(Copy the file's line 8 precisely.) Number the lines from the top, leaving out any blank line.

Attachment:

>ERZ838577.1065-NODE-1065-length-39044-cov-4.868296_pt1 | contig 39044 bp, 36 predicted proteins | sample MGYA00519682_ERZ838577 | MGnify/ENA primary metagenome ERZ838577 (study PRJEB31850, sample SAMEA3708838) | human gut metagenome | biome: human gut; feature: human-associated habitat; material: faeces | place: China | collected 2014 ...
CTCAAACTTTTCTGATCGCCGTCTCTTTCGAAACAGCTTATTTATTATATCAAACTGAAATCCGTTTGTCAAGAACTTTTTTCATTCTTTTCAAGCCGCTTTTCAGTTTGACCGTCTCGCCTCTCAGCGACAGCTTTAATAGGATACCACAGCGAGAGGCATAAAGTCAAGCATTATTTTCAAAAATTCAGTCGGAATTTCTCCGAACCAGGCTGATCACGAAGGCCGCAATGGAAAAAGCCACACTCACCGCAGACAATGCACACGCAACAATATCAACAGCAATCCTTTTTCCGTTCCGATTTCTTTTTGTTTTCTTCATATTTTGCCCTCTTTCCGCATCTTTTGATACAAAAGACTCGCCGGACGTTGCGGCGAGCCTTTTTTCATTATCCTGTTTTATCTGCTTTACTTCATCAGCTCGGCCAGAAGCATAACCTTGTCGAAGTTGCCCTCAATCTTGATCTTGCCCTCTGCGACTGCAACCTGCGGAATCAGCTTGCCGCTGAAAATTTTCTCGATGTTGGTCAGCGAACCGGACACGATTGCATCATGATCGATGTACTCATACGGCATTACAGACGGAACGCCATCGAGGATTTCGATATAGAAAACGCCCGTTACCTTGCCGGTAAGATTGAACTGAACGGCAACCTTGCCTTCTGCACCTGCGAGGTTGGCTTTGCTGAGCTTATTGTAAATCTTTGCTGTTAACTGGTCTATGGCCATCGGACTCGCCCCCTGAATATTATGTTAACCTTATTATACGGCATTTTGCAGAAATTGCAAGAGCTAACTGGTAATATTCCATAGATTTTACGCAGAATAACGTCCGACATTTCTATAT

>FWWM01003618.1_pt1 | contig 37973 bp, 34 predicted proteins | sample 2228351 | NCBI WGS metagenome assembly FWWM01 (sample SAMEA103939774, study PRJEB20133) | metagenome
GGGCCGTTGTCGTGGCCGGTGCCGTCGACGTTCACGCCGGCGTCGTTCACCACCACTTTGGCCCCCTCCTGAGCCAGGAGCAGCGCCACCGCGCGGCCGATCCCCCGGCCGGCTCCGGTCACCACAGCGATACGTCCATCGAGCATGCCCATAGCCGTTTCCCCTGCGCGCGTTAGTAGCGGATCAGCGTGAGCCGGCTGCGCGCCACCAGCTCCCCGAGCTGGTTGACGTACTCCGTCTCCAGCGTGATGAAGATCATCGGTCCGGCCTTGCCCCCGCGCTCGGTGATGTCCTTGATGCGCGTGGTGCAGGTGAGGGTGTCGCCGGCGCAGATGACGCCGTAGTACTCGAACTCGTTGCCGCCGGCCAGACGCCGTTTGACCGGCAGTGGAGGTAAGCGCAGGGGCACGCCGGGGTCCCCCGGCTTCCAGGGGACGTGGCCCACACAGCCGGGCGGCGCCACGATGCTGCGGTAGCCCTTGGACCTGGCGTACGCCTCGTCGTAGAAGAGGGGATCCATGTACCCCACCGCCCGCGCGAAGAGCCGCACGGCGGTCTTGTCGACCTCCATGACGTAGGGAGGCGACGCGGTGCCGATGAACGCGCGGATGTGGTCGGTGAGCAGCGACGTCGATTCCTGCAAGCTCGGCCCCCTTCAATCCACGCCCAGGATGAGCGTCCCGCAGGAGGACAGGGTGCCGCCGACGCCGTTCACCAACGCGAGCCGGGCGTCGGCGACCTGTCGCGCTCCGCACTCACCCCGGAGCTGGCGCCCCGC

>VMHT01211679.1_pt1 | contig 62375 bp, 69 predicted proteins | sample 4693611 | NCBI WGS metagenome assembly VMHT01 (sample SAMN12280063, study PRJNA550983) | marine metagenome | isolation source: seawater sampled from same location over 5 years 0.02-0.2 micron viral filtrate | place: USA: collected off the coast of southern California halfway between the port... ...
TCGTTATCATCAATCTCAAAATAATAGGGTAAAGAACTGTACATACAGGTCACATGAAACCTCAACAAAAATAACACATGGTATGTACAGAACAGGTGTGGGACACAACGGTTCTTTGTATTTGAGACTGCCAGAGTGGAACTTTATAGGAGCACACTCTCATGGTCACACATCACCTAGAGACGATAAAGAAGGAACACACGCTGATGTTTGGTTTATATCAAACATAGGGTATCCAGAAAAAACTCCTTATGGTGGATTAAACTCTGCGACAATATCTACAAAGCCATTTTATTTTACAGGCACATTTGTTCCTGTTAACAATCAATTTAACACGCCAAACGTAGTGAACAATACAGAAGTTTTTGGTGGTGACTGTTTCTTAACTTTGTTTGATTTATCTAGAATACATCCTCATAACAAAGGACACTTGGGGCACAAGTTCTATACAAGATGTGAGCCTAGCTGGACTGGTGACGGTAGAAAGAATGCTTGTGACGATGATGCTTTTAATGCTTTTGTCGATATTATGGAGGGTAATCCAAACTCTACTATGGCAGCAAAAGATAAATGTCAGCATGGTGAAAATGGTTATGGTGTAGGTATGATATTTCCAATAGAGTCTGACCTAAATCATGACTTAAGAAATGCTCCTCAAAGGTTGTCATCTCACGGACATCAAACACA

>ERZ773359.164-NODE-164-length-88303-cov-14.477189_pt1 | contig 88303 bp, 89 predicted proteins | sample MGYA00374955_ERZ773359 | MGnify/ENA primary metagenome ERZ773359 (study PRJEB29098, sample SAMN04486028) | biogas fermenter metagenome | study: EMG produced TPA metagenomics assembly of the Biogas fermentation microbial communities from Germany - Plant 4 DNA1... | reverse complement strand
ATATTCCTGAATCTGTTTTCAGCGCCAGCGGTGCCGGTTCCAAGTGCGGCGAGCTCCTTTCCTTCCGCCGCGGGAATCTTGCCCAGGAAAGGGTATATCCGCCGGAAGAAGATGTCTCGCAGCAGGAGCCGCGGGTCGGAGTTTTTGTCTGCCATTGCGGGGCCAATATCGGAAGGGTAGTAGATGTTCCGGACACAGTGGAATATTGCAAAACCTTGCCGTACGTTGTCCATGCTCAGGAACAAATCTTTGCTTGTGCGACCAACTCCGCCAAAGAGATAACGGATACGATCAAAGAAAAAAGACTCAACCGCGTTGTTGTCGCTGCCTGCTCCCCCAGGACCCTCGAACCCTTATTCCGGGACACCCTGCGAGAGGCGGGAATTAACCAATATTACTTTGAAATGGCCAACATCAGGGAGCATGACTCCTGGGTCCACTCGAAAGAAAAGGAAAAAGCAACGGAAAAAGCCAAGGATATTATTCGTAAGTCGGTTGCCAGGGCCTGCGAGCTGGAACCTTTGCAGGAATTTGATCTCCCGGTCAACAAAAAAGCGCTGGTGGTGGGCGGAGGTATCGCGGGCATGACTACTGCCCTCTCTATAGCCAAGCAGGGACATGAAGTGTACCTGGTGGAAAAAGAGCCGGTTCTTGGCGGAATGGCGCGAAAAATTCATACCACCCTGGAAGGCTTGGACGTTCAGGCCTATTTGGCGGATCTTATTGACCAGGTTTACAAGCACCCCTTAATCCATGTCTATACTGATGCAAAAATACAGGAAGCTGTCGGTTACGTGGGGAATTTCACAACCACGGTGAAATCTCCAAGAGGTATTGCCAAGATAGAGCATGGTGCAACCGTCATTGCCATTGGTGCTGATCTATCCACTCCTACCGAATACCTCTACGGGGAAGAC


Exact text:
ATATTCCTGAATCTGTTTTCAGCGCCAGCGGTGCCGGTTCCAAGTGCGGCGAGCTCCTTTCCTTCCGCCGCGGGAATCTTGCCCAGGAAAGGGTATATCCGCCGGAAGAAGATGTCTCGCAGCAGGAGCCGCGGGTCGGAGTTTTTGTCTGCCATTGCGGGGCCAATATCGGAAGGGTAGTAGATGTTCCGGACACAGTGGAATATTGCAAAACCTTGCCGTACGTTGTCCATGCTCAGGAACAAATCTTTGCTTGTGCGACCAACTCCGCCAAAGAGATAACGGATACGATCAAAGAAAAAAGACTCAACCGCGTTGTTGTCGCTGCCTGCTCCCCCAGGACCCTCGAACCCTTATTCCGGGACACCCTGCGAGAGGCGGGAATTAACCAATATTACTTTGAAATGGCCAACATCAGGGAGCATGACTCCTGGGTCCACTCGAAAGAAAAGGAAAAAGCAACGGAAAAAGCCAAGGATATTATTCGTAAGTCGGTTGCCAGGGCCTGCGAGCTGGAACCTTTGCAGGAATTTGATCTCCCGGTCAACAAAAAAGCGCTGGTGGTGGGCGGAGGTATCGCGGGCATGACTACTGCCCTCTCTATAGCCAAGCAGGGACATGAAGTGTACCTGGTGGAAAAAGAGCCGGTTCTTGGCGGAATGGCGCGAAAAATTCATACCACCCTGGAAGGCTTGGACGTTCAGGCCTATTTGGCGGATCTTATTGACCAGGTTTACAAGCACCCCTTAATCCATGTCTATACTGATGCAAAAATACAGGAAGCTGTCGGTTACGTGGGGAATTTCACAACCACGGTGAAATCTCCAAGAGGTATTGCCAAGATAGAGCATGGTGCAACCGTCATTGCCATTGGTGCTGATCTATCCACTCCTACCGAATACCTCTACGGGGAAGAC